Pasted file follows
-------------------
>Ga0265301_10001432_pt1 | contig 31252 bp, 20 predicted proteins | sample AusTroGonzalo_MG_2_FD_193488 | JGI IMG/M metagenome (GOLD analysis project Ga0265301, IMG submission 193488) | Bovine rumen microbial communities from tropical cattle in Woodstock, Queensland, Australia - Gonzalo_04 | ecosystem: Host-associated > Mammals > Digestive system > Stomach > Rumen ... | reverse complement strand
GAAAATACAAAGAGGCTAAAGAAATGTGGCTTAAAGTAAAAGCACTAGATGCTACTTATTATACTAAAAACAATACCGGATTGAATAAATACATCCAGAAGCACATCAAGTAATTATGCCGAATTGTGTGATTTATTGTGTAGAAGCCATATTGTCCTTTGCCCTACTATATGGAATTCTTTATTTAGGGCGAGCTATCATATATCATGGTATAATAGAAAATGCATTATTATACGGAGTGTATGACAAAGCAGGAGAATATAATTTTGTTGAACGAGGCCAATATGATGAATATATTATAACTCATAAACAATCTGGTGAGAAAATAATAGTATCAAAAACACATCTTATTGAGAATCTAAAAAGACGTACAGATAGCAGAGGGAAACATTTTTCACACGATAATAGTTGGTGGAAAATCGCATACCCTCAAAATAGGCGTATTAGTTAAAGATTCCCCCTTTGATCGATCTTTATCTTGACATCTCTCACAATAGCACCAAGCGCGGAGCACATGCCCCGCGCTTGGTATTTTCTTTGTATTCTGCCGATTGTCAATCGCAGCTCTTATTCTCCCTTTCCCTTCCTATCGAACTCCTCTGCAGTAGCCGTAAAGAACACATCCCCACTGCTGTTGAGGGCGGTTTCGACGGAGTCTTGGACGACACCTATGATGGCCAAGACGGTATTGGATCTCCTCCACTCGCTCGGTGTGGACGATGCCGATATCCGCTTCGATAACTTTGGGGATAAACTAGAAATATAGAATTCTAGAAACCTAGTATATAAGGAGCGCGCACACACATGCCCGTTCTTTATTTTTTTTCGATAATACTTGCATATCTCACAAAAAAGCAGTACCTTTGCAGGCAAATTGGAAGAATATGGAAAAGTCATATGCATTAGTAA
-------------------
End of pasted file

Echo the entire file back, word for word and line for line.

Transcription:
>Ga0265301_10001432_pt1 | contig 31252 bp, 20 predicted proteins | sample AusTroGonzalo_MG_2_FD_193488 | JGI IMG/M metagenome (GOLD analysis project Ga0265301, IMG submission 193488) | Bovine rumen microbial communities from tropical cattle in Woodstock, Queensland, Australia - Gonzalo_04 | ecosystem: Host-associated > Mammals > Digestive system > Stomach > Rumen ... | reverse complement strand
GAAAATACAAAGAGGCTAAAGAAATGTGGCTTAAAGTAAAAGCACTAGATGCTACTTATTATACTAAAAACAATACCGGATTGAATAAATACATCCAGAAGCACATCAAGTAATTATGCCGAATTGTGTGATTTATTGTGTAGAAGCCATATTGTCCTTTGCCCTACTATATGGAATTCTTTATTTAGGGCGAGCTATCATATATCATGGTATAATAGAAAATGCATTATTATACGGAGTGTATGACAAAGCAGGAGAATATAATTTTGTTGAACGAGGCCAATATGATGAATATATTATAACTCATAAACAATCTGGTGAGAAAATAATAGTATCAAAAACACATCTTATTGAGAATCTAAAAAGACGTACAGATAGCAGAGGGAAACATTTTTCACACGATAATAGTTGGTGGAAAATCGCATACCCTCAAAATAGGCGTATTAGTTAAAGATTCCCCCTTTGATCGATCTTTATCTTGACATCTCTCACAATAGCACCAAGCGCGGAGCACATGCCCCGCGCTTGGTATTTTCTTTGTATTCTGCCGATTGTCAATCGCAGCTCTTATTCTCCCTTTCCCTTCCTATCGAACTCCTCTGCAGTAGCCGTAAAGAACACATCCCCACTGCTGTTGAGGGCGGTTTCGACGGAGTCTTGGACGACACCTATGATGGCCAAGACGGTATTGGATCTCCTCCACTCGCTCGGTGTGGACGATGCCGATATCCGCTTCGATAACTTTGGGGATAAACTAGAAATATAGAATTCTAGAAACCTAGTATATAAGGAGCGCGCACACACATGCCCGTTCTTTATTTTTTTTCGATAATACTTGCATATCTCACAAAAAAGCAGTACCTTTGCAGGCAAATTGGAAGAATATGGAAAAGTCATATGCATTAGTAA